(MSR) mission, Mars 2020, will be NASA's next step towards this goal, carrying an instrument suite that can identify samples containing potential biosignatures. Those samples will be later returned to Earth for detailed analysis. This dissertation is intended to inform strategies for fossil biosignature detection in Mars analog samples targeted for their high biosignature preservation potential (BPP) using in situ rover-based instruments. In chapter 2, I assessed the diagenesis and BPP of one relevant analog habitable Martian environment: a playa evaporite sequence within the Verde Formation, Arizona. Coupling outcrop-scale observations with laboratory analyses, results revealed four diagenetic pathways, each with distinct impacts on BPP. When MSR occurs, the sample mass returned will be restricted, highlighting the importance of developing instruments that can select the most promising samples for MSR. Raman spectroscopy is one favored technique for this purpose. Three Raman instruments will be sent onboard two upcoming Mars rover missions for the first time. In chapters 3-4, I investigated the challenges of Raman to identify samples for MSR. I examined two Raman systems, each optimized in a different way to mitigate a major problem commonly suffered by Raman instruments: background fluorescence. In Chapter 3, I focused on visible laser excitation wavelength (532 nm) gated (or time-resolved Raman, TRR) spectroscopy. Results showed occasional improvement over conventional Raman for mitigating fluorescence in samples. It was hypothesized that results were wavelength-dependent and that greater fluorescence reduction was possible with UV laser excitation. In Chapter 4, I tested this hypothesis with a time-resolved UV (266 nm) gated Raman and UV fluorescence spectroscopy capability. I acquired Raman and fluorescence data sets on samples and showed that the UV system enabled identifications of minerals and biosignatures in samples with high confidence. The results obtained in this dissertation may inform approaches for MSR by: (1) refining models for biosignature preservation in habitable Mars environments; (2) improving sample selection and caching strategies, which may increase the success of Earth-based biogenicity studies; and (3) informing the development of Raman instruments for upcoming rover-based missions.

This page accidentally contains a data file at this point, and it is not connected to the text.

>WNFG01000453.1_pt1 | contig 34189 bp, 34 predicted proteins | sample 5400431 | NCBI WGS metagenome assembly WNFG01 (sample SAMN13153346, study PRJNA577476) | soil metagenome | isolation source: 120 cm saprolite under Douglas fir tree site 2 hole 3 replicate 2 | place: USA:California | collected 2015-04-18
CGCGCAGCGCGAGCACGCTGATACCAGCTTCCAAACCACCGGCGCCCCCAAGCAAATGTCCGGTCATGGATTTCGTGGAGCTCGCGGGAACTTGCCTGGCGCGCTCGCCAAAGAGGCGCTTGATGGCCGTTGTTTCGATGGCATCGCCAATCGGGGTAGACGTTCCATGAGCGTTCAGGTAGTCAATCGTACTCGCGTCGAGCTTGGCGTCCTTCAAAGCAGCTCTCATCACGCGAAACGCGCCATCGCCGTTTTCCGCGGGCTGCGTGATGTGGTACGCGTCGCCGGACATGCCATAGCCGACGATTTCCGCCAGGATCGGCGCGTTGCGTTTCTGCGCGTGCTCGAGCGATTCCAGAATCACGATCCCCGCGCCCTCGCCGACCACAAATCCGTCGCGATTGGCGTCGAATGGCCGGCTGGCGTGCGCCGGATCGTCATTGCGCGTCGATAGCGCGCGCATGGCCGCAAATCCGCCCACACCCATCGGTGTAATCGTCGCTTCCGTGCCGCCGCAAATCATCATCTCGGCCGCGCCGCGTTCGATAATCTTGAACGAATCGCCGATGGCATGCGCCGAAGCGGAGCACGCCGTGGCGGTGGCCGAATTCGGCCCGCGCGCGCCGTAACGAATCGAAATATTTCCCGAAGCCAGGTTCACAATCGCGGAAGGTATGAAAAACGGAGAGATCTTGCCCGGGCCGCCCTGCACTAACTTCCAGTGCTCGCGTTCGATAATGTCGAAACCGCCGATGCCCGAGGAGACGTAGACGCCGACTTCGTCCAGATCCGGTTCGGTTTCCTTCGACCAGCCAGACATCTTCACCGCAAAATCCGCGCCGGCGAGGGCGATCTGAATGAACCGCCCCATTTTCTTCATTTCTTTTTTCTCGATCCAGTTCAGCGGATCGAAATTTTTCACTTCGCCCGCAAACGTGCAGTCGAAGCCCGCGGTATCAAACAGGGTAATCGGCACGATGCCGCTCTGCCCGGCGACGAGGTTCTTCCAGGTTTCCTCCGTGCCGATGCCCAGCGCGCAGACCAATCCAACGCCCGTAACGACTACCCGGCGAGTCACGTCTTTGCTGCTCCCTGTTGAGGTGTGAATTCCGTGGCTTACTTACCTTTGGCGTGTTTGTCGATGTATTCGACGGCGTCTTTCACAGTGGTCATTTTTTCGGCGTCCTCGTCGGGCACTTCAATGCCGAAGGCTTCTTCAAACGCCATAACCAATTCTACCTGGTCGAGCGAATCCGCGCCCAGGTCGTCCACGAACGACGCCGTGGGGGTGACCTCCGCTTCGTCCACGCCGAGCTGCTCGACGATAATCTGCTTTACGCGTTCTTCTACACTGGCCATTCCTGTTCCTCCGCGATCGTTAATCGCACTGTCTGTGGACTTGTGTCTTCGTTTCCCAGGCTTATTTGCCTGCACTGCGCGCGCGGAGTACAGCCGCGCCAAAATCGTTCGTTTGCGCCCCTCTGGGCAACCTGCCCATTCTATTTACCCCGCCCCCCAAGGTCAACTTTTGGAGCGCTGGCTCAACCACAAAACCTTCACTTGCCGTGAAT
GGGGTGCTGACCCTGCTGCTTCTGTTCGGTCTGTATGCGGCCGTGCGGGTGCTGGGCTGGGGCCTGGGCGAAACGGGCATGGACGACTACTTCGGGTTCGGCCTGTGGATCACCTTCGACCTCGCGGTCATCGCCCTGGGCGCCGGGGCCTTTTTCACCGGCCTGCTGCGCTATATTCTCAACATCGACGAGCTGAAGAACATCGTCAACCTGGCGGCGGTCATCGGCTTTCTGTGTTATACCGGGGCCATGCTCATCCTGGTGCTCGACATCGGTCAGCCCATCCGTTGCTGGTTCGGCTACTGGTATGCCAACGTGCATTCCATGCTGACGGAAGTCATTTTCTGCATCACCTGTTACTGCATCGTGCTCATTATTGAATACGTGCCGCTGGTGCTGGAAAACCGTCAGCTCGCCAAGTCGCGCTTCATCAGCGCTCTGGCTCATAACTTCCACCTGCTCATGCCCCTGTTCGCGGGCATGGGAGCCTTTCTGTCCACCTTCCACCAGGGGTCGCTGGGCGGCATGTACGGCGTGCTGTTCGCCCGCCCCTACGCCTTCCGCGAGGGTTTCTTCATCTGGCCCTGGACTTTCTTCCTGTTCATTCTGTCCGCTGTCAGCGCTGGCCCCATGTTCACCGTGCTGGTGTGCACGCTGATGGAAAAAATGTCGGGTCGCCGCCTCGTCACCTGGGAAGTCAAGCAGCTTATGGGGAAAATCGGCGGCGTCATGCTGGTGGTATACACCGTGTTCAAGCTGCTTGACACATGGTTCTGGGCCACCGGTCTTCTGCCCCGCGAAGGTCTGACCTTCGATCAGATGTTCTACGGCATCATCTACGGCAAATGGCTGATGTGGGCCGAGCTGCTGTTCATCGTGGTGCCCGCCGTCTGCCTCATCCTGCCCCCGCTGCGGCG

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Agent

Created

Date Created
  • 2016

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Uranium Isotope Variations Across Key Evolutionary Intervals in Geological History

Description

There is a growing body of evidence that the evolving redox structure of the oceans has been an important influence on the evolutionary trajectory of animals. However, current understanding of

There is a growing body of evidence that the evolving redox structure of the oceans has been an important influence on the evolutionary trajectory of animals. However, current understanding of connections between marine redox conditions and marine extinctions and recoveries is hampered by limited detailed knowledge of the timing, duration, and extent of marine redox changes.